“We want peace so we will return back to our homes, so we can farm and live a better life.”

Anna counsels a woman at the refugee camp. (Horeb Bulambo/WV)

A year of peace
Everyone I speak to says the same thing.

“I would like 2009 to be a year of peace, a peace that would allow us to return home,” said sixteen-year-old Michelle.

A woman who was raped while she was collecting firewood for her small stove would also like to go home. “I hope we will go back to our farms next year,” she said. “Then we shall get food and be happy and thank God.”

People in eastern Congo want the same as me as the year draws to an end – to be safe, to be with their family and to eat good food. They want clothes and to be warm and dry, without the heavy rain that seeps through their banana-leaf huts.

While conflict continues to separate families as they flee fighting and armed groups continue to rape girls and women, while people are too scared to return to their farms, families will be forced to celebrate Christmas with the very little they have.

As I speak to another man who asks, “the Government and you people to join your efforts, so we can go back home in 2009,” I make a new year’s resolution. Instead of eating less chocolate next year, I think I will make every effort to join the amazing people I meet in Congo and call for peace.

—Reported by Anna Ridout, a senior emergency communications officer for World Vision UK working in the Democratic Republic of Congo.

[editor’s note: This article was written in December 2008.]

Related posts:  Christmas in … Ethiopia (Dec 21, 2009); Christmas in … Cambodia (Dec. 17, 2009); Christmas in … Romania (Dec. 20, 2009)

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Christmas in … Ethiopia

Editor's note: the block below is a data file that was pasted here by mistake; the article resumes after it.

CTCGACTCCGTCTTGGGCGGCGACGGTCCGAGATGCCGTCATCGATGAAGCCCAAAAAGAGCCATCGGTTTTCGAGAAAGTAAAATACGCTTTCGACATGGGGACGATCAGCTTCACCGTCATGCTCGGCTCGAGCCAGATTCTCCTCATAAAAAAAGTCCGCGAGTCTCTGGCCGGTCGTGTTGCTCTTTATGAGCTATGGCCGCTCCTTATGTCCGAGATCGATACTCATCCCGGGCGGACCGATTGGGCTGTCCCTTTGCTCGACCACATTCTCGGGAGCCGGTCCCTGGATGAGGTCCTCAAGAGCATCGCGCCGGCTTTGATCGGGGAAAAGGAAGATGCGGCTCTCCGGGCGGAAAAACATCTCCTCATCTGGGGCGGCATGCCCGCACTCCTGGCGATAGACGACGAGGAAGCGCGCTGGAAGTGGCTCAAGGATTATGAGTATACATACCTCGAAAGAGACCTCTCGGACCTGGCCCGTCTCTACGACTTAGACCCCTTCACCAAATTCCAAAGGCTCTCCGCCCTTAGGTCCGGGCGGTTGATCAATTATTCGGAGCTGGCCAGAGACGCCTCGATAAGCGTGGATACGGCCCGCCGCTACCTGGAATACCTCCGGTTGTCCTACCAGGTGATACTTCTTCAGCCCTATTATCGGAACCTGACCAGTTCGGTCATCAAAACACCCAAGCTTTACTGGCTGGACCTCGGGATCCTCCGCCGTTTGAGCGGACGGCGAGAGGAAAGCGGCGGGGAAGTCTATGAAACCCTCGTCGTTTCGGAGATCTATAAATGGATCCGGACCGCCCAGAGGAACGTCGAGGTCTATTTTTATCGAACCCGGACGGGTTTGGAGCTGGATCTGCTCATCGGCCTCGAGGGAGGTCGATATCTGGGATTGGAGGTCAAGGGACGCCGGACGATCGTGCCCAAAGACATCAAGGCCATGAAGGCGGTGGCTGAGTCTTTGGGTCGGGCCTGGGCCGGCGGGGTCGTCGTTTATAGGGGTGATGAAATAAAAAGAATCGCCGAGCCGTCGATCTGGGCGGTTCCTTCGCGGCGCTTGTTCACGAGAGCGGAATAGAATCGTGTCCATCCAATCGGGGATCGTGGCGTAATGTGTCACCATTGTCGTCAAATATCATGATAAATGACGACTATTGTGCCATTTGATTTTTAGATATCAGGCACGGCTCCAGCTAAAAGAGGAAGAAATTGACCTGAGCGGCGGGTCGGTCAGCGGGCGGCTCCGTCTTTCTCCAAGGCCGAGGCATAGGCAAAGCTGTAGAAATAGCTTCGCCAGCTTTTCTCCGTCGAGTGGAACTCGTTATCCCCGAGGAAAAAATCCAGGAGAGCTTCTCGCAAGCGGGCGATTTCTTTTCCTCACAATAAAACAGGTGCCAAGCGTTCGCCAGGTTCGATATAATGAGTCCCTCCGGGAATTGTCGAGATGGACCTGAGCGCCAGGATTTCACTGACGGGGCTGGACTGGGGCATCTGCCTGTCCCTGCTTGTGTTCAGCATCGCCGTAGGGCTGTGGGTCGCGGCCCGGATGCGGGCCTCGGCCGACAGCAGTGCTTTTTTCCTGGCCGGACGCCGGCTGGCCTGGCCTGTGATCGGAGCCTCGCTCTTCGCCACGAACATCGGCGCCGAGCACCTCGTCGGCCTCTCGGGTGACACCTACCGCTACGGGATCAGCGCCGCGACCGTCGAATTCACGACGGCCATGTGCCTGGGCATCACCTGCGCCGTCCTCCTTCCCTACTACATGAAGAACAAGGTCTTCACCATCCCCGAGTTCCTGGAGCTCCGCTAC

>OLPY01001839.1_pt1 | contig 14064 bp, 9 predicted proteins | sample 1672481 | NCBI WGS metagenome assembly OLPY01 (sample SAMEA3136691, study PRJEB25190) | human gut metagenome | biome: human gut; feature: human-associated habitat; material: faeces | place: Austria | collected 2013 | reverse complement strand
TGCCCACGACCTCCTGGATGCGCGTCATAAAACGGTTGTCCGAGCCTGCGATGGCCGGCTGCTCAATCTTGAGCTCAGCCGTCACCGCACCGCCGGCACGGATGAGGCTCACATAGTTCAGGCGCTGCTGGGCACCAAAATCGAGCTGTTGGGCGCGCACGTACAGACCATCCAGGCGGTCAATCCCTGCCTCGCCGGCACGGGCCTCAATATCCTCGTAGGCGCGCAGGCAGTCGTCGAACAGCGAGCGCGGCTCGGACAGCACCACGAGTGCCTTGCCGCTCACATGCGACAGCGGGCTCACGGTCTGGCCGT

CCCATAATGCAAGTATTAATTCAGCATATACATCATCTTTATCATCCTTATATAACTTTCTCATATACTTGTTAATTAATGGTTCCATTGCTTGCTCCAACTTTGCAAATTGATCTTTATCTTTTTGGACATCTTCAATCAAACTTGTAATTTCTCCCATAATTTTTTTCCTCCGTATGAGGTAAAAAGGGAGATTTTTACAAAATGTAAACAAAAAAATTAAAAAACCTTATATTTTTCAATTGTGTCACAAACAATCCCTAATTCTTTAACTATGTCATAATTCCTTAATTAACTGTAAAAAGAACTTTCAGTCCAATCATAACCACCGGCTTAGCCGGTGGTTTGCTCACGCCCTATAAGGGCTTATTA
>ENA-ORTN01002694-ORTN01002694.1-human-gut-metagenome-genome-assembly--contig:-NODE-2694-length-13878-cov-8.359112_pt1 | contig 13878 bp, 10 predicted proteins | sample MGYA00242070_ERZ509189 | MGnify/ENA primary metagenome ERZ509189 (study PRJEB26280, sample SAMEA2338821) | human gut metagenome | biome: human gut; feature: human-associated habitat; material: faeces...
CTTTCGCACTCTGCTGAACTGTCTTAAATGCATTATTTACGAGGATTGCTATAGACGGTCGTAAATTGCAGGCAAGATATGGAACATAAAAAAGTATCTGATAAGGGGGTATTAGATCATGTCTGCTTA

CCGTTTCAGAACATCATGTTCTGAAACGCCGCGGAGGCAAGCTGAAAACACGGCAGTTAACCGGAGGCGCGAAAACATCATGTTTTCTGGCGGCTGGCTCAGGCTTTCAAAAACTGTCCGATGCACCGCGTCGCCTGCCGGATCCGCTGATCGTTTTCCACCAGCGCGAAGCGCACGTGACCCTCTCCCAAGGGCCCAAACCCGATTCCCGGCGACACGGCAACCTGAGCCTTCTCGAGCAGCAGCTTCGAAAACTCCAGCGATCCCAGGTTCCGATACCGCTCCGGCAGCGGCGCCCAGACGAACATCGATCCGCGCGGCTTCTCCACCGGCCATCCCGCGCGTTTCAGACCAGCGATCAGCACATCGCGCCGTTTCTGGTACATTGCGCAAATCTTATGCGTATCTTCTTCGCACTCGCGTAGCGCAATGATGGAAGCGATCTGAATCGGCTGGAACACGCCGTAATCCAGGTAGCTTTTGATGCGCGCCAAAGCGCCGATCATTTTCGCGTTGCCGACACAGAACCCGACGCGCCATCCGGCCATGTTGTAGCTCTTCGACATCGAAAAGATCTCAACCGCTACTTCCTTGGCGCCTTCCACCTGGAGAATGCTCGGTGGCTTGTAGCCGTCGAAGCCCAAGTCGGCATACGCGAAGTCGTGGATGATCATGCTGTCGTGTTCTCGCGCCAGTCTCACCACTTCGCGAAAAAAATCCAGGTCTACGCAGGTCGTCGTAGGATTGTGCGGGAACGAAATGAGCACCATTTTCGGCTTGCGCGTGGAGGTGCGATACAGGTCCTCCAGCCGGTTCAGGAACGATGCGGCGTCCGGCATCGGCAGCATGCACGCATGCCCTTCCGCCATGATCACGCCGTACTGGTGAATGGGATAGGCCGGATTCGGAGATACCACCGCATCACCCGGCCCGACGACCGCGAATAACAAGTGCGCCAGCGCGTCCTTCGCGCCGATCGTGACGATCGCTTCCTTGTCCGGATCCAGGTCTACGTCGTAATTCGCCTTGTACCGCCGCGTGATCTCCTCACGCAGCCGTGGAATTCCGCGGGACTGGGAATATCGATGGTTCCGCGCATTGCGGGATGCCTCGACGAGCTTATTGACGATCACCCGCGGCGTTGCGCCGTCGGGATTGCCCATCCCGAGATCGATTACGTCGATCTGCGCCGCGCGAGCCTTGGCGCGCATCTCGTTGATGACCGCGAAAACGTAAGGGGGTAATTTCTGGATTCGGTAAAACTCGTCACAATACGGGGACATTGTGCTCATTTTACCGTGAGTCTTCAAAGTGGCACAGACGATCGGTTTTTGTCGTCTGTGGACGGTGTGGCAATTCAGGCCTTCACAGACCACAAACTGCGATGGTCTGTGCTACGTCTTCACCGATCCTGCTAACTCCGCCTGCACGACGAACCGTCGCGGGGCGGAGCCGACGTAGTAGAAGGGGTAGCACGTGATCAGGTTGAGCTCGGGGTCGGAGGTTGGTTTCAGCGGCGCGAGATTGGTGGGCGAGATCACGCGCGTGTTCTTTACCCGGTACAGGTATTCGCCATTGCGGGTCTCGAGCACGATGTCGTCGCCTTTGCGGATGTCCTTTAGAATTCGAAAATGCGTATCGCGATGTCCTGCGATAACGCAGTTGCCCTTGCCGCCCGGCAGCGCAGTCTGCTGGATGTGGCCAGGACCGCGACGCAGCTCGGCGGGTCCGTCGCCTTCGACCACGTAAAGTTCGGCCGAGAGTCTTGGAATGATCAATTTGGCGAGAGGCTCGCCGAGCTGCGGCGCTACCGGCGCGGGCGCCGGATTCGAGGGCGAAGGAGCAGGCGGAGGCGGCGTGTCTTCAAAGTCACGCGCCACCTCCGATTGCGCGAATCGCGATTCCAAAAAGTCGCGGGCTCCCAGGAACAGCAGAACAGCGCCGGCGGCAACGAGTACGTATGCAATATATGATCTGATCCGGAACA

A series about how children in other countries celebrate Christmas.

Ethiopian children in traditional Christmas dress. (Aklilu Kassaye/WV)

Ethiopia, following the ancient Julian calendar, celebrates Christ’s birth on January 7.  It is known as Gena. Preparation for the holiday begins as early as a week before, with families buying food and ingredients for meals. If people can afford it, they buy a goat or sheep to eat. Those who can’t pool their money with a dozen or more others and buy an animal for the Gena feast.

On the eve of Gena, many families go to church. Some people spend the whole night praying and praising God for sending Jesus to this world. Others stay home preparing various meals such as dorowat (a spicy chicken sauce), injera (flat bread), and sigawot (spicy sheep, goat, cow, or ox stews) to be served on Christmas day.

Families share food with friends and neighbors on Gena. (Aklilu Kassaye/WV)

On Christmas Day, people in rural areas put on traditional white clothes and go to church. Priests preside over services wearing turbans and red-and-white robes and carrying beautifully embroidered fringed umbrellas. They preach the about the birth of Jesus Christ and His redeeming power to all humans. They also remind the congregation to give alms to the poor and take beggars into their homes—which some families do as they encounter poor neighbors on their way home.

Christmas afternoon is a time of fun. Men and boys gather for a popular Ethiopian game called Gena Chewata in one region, Kile in another. It’s somewhat like hockey, played with curved sticks and a round wooden ball. Teams use their sticks to drive the ball into the opposing team’s goal, with fans cheering them on. It is believed that the shepherds were playing this while tending their flocks on the night that Jesus was born.

A popular Gena game in Ethiopia. (Aklilu Kassaye/WV)

The winners receive bread made especially for the occasion and blessed by elders in the name of God. “On receiving the bread,” says Jambo Damte, 19, “the winner team members [are] highly excited, as if they received the World Cup Trophy. They will dance, jubilate, and shout.”

—Reported by Aklilu Kassaye

Related posts: Christmas in … Cambodia (Dec. 17, 2009); Christmas in … Romania (Dec. 20, 2009)

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Christmas in … Romania

A series about how children in other countries celebrate Christmas.

Angelic kindergarteners in Craiova. (Corina Suta/WV)

In Romania, the winter holiday season—including Christmas, New Year, and Epiphany—is in full swing from 24 December to 7 January. Each of these celebrations is unique in its display of colorful customs, traditions, and artistic and musical events, making the winter holidays spectacular for Romanians.

“Christmas has always been a special moment for all children. I love every aspect of it—the traditions, carols, and mostly the sweets,” says 10-year-old George from Vladeni commune.